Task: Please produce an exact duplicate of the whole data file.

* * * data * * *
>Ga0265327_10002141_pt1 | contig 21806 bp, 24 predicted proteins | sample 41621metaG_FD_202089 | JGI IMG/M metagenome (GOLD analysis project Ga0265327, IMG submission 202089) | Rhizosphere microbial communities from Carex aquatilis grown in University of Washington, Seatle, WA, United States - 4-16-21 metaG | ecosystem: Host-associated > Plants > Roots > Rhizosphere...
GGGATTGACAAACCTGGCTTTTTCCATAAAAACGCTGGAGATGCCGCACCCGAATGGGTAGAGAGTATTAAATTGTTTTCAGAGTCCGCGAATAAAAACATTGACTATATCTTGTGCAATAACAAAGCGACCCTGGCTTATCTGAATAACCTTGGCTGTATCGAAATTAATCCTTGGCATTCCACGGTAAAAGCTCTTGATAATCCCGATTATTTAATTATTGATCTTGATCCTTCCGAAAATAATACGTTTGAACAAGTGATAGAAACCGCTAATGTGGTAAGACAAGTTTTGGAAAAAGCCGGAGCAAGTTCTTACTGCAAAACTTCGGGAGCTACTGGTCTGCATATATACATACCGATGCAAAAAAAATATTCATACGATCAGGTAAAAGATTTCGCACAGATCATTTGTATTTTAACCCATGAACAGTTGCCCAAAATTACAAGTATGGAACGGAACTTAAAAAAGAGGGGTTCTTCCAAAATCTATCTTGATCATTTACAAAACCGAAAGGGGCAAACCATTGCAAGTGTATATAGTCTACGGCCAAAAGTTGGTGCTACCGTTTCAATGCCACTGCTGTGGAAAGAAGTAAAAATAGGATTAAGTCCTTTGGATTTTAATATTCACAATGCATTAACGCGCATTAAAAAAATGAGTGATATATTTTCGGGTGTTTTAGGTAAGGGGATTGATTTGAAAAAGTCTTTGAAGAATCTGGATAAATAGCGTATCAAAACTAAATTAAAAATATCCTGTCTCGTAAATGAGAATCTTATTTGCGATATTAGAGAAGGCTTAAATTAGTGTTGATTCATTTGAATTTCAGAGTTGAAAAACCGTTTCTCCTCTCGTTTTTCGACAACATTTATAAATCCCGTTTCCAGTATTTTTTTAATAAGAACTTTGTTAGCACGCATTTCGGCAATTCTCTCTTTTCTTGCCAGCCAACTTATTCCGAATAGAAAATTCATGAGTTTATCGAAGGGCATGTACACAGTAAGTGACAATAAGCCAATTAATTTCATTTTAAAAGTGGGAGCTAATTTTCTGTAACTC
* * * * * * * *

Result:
>Ga0265327_10002141_pt1 | contig 21806 bp, 24 predicted proteins | sample 41621metaG_FD_202089 | JGI IMG/M metagenome (GOLD analysis project Ga0265327, IMG submission 202089) | Rhizosphere microbial communities from Carex aquatilis grown in University of Washington, Seatle, WA, United States - 4-16-21 metaG | ecosystem: Host-associated > Plants > Roots > Rhizosphere...
GGGATTGACAAACCTGGCTTTTTCCATAAAAACGCTGGAGATGCCGCACCCGAATGGGTAGAGAGTATTAAATTGTTTTCAGAGTCCGCGAATAAAAACATTGACTATATCTTGTGCAATAACAAAGCGACCCTGGCTTATCTGAATAACCTTGGCTGTATCGAAATTAATCCTTGGCATTCCACGGTAAAAGCTCTTGATAATCCCGATTATTTAATTATTGATCTTGATCCTTCCGAAAATAATACGTTTGAACAAGTGATAGAAACCGCTAATGTGGTAAGACAAGTTTTGGAAAAAGCCGGAGCAAGTTCTTACTGCAAAACTTCGGGAGCTACTGGTCTGCATATATACATACCGATGCAAAAAAAATATTCATACGATCAGGTAAAAGATTTCGCACAGATCATTTGTATTTTAACCCATGAACAGTTGCCCAAAATTACAAGTATGGAACGGAACTTAAAAAAGAGGGGTTCTTCCAAAATCTATCTTGATCATTTACAAAACCGAAAGGGGCAAACCATTGCAAGTGTATATAGTCTACGGCCAAAAGTTGGTGCTACCGTTTCAATGCCACTGCTGTGGAAAGAAGTAAAAATAGGATTAAGTCCTTTGGATTTTAATATTCACAATGCATTAACGCGCATTAAAAAAATGAGTGATATATTTTCGGGTGTTTTAGGTAAGGGGATTGATTTGAAAAAGTCTTTGAAGAATCTGGATAAATAGCGTATCAAAACTAAATTAAAAATATCCTGTCTCGTAAATGAGAATCTTATTTGCGATATTAGAGAAGGCTTAAATTAGTGTTGATTCATTTGAATTTCAGAGTTGAAAAACCGTTTCTCCTCTCGTTTTTCGACAACATTTATAAATCCCGTTTCCAGTATTTTTTTAATAAGAACTTTGTTAGCACGCATTTCGGCAATTCTCTCTTTTCTTGCCAGCCAACTTATTCCGAATAGAAAATTCATGAGTTTATCGAAGGGCATGTACACAGTAAGTGACAATAAGCCAATTAATTTCATTTTAAAAGTGGGAGCTAATTTTCTGTAACTC